This week should settle the question of whether California Sen. Dianne Feinstein gets so much attention for her age and mental acuity, or lack thereof, only because she’s a woman, after years in which the Senate club shielded its enfeebled men.
It was a bad week for the Senate’s gerontocracy, when both Feinstein, 90, and 81-year-old Sen. Mitch McConnell of Kentucky, the Republican minority leader, inadvertently demonstrated their dubious fitness for office. A flummoxed Feinstein had to be repeatedly prompted to say “aye” in a committee meeting. McConnell froze for half a minute talking to reporters. And videos of the alarming, cringe-worthy, poignant moments on Wednesday inevitably went viral
McConnell got the most attention and continues to do so, for good reason. It’s been years since Feinstein wielded the power and influence of the dynamic committee chair she once was. McConnell is the longest serving Senate party leader since the position evolved in the late 1800s, and he’s continued to wield his power to an unrivaled extent.
Think only of his norms-busting abuse of the Senate’s confirmation power: McConnell stunned even Republicans by barring President Obama from filling a Supreme Court seat, then muscling through three of President Trump’s nominees by some of the narrowest votes in history to produce a 6-3 right-wing supermajority on the nation’s highest court.
Since McConnell arrived in the Senate in 1985, I never doubted he would be one of a too-long line of senators who had to be carried out in a proverbial box. He’s addicted to power and prestige (he’s not unique in that). But nearly 40 years later, he’s also much diminished.
On Friday, his office — like Feinstein’s, so stingy with information about the senator’s condition — issued a statement that McConnell will finish his term as minority leader through 2024. It did not say whether he’d seek an eighth six-year term in 2026. Feinstein has insisted she will serve out her term through next year, and then she’ll retire.
Inevitably all this redounds to our octogenarian president, Joe Biden, and to a lesser extent, former President Trump, who at 77 is just three years younger. McConnell himself drew a parallel with Biden when he joked that he’d been “sandbagged,” echoing Biden’s quip after he recently fell over an obstruction after a commencement address.
That projection is what makes the videos of Feinstein and McConnell so jarringly resonant: Imagine if a president were captured on camera so clearly addled. A rattled nation would demand more information about his or her underlying condition — not the kind of bare bones, incomplete and even misleading stuff we get from Feinstein and McConnell.
Republicans like to falsely describe Biden as senile, but his stammers and gaffes are hardly what we saw from the two senators. It seemed almost voyeuristic to watch their distress. Yet it’s also maddening, given that either might have — should have — retired before now.
Past generations of geriatric senators weren’t so readily caught on tape. But this is 2023 and it’s all viewable, in excruciating detail.
When a clerk in the Senate Appropriations Committee began the roll call of senators to vote on a defense bill, there was five seconds of silence after she called “Feinstein.” Then Feinstein said only “Umm.” Democratic Sen. Patty Murray of Washington, sitting next to her, prompted, “Say aye.”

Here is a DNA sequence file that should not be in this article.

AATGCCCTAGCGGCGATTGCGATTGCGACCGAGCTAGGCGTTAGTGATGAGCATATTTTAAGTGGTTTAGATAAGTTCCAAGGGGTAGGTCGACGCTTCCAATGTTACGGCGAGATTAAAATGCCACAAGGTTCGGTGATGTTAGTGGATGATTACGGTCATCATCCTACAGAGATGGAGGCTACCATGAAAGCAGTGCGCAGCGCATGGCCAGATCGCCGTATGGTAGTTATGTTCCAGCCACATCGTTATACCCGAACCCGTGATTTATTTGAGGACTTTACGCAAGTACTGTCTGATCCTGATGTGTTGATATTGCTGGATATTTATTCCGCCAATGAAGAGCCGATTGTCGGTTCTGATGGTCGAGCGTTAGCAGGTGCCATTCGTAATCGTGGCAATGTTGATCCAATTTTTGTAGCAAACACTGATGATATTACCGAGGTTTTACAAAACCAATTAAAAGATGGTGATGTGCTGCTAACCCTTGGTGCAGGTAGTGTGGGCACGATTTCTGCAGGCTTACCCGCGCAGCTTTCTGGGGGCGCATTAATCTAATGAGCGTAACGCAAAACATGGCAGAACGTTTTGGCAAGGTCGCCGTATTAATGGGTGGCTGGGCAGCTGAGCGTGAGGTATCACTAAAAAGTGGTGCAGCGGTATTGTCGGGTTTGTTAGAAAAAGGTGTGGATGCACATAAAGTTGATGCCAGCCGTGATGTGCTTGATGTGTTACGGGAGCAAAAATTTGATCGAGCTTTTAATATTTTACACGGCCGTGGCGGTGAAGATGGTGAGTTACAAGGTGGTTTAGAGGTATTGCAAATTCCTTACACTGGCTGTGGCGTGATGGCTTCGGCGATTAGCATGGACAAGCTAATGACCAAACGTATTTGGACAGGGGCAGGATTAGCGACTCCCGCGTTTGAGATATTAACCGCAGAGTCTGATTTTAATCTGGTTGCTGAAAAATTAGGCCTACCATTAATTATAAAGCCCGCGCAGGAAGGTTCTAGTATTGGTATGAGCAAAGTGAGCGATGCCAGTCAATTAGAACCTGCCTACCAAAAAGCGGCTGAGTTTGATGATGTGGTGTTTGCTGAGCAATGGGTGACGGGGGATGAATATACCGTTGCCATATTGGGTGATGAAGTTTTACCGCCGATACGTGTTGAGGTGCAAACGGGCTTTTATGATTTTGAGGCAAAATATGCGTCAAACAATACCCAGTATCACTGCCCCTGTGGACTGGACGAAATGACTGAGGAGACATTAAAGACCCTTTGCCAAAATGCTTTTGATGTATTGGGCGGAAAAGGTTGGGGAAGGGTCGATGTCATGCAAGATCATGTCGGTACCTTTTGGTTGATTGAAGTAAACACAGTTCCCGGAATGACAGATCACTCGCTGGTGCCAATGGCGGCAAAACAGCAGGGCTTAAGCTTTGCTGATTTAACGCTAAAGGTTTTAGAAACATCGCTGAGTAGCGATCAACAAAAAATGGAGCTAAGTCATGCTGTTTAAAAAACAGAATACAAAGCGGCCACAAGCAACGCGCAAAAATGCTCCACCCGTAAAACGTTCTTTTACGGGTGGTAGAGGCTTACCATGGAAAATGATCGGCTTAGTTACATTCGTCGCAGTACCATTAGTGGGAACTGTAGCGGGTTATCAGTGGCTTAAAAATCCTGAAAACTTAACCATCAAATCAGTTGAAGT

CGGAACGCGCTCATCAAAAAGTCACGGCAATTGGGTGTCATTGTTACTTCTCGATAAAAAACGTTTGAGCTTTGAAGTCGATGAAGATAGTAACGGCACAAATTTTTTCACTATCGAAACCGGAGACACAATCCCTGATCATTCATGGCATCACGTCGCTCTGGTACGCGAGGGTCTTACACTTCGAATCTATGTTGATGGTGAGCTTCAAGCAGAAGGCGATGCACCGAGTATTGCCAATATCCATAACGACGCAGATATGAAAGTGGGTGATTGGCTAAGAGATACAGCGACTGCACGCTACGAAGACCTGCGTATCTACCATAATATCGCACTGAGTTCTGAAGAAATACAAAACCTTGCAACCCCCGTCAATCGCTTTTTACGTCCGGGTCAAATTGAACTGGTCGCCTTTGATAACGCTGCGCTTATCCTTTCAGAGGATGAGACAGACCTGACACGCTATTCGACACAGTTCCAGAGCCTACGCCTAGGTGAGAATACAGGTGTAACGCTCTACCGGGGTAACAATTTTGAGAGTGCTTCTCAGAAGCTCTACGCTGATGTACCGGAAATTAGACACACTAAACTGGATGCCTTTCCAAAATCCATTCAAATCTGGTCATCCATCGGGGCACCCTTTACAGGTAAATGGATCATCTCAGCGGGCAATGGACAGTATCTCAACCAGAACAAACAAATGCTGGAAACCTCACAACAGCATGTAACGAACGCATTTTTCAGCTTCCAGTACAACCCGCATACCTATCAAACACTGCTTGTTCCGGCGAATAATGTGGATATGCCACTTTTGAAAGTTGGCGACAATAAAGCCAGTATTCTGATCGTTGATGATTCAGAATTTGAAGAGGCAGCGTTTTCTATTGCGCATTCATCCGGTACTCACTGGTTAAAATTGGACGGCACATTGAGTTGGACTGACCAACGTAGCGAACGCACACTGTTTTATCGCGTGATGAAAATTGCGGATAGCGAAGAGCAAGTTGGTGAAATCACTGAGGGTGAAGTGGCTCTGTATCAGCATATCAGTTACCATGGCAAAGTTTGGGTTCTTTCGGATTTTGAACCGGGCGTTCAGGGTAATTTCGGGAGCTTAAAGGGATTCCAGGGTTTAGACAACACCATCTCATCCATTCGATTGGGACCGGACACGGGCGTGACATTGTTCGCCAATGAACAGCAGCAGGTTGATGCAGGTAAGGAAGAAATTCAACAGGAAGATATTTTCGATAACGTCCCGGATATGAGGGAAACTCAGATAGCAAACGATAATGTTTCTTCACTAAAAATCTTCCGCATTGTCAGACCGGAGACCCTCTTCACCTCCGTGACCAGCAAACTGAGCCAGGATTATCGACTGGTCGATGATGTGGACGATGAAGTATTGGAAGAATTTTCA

Feinstein said only, “Yeah. Uh.” Again, Murray told her, “Just say aye.” Instead, Feinstein read a prepared statement about the bill until an aide came and whispered in her ear. Poor Murray, the committee chair, tried a third time: “Just say aye.” Finally Feinstein snapped to, loudly saying “Aye!”
Watching it, you can almost feel the relief in the room. Yet later at the meeting, Feinstein again had to be corrected when she voted against a measure that she supported.
McConnell that day came to a mic outside the Senate chamber to update reporters on the legislative state of play, as is routine. But he stopped mid-sentence and for 32 seconds stared ahead, never blinking, lips clenched. He didn’t react when Iowa Sen. Joni Ernst grabbed his arm and asked, “Are you good, Mitch?”
Finally McConnell, plainly disoriented, turned toward Wyoming Sen. John Barrasso when Barrasso suggested they go to McConnell’s office. Several minutes later, McConnell returned to the press pack. “I’m fine,” is all he said about the mystery, then and since.
For both McConnell and Feinstein, these weren’t their first health scares. Feinstein was MIA from the Senate for months this year with a case of shingles; it took the New York Times to report she’d also had encephalitis. In the closely divided Senate, her absence forced Democrats to delay confirmation of some Biden judicial nominees. When she finally returned, she was in a wheelchair and once insisted to a reporter that she hadn’t been gone: “I’ve been here. I’ve been voting.”
McConnell likewise was absent for six weeks after he fell at a private Washington dinner in March, suffering a concussion and broken rib. Now we know, again thanks to the media, that he fell at least two other times this year — disembarking from a plane on July 14 and, in February, getting out of a car in Helsinki on his way to meet with the Finnish president.
Former Speaker Nancy Pelosi, 83, on TV recently defended the oldsters — “Age is relative” — and Biden in particular: “He’s a kid to me.”
But here’s the difference when its comes to Feinstein and McConnell: Pelosi stepped aside from her vaunted position. She should be the role model.